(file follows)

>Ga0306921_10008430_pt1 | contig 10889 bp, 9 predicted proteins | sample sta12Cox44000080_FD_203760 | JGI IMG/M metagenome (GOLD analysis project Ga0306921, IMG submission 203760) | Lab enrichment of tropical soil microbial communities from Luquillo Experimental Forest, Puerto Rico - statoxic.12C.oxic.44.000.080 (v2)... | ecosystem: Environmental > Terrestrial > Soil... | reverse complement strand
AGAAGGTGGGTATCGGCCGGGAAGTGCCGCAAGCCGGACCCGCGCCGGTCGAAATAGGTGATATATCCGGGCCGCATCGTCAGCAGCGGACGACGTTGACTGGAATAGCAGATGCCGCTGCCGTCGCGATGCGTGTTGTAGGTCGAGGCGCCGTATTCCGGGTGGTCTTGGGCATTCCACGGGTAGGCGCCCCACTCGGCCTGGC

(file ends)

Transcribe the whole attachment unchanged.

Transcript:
>Ga0306921_10008430_pt1 | contig 10889 bp, 9 predicted proteins | sample sta12Cox44000080_FD_203760 | JGI IMG/M metagenome (GOLD analysis project Ga0306921, IMG submission 203760) | Lab enrichment of tropical soil microbial communities from Luquillo Experimental Forest, Puerto Rico - statoxic.12C.oxic.44.000.080 (v2)... | ecosystem: Environmental > Terrestrial > Soil... | reverse complement strand
AGAAGGTGGGTATCGGCCGGGAAGTGCCGCAAGCCGGACCCGCGCCGGTCGAAATAGGTGATATATCCGGGCCGCATCGTCAGCAGCGGACGACGTTGACTGGAATAGCAGATGCCGCTGCCGTCGCGATGCGTGTTGTAGGTCGAGGCGCCGTATTCCGGGTGGTCTTGGGCATTCCACGGGTAGGCGCCCCACTCGGCCTGGC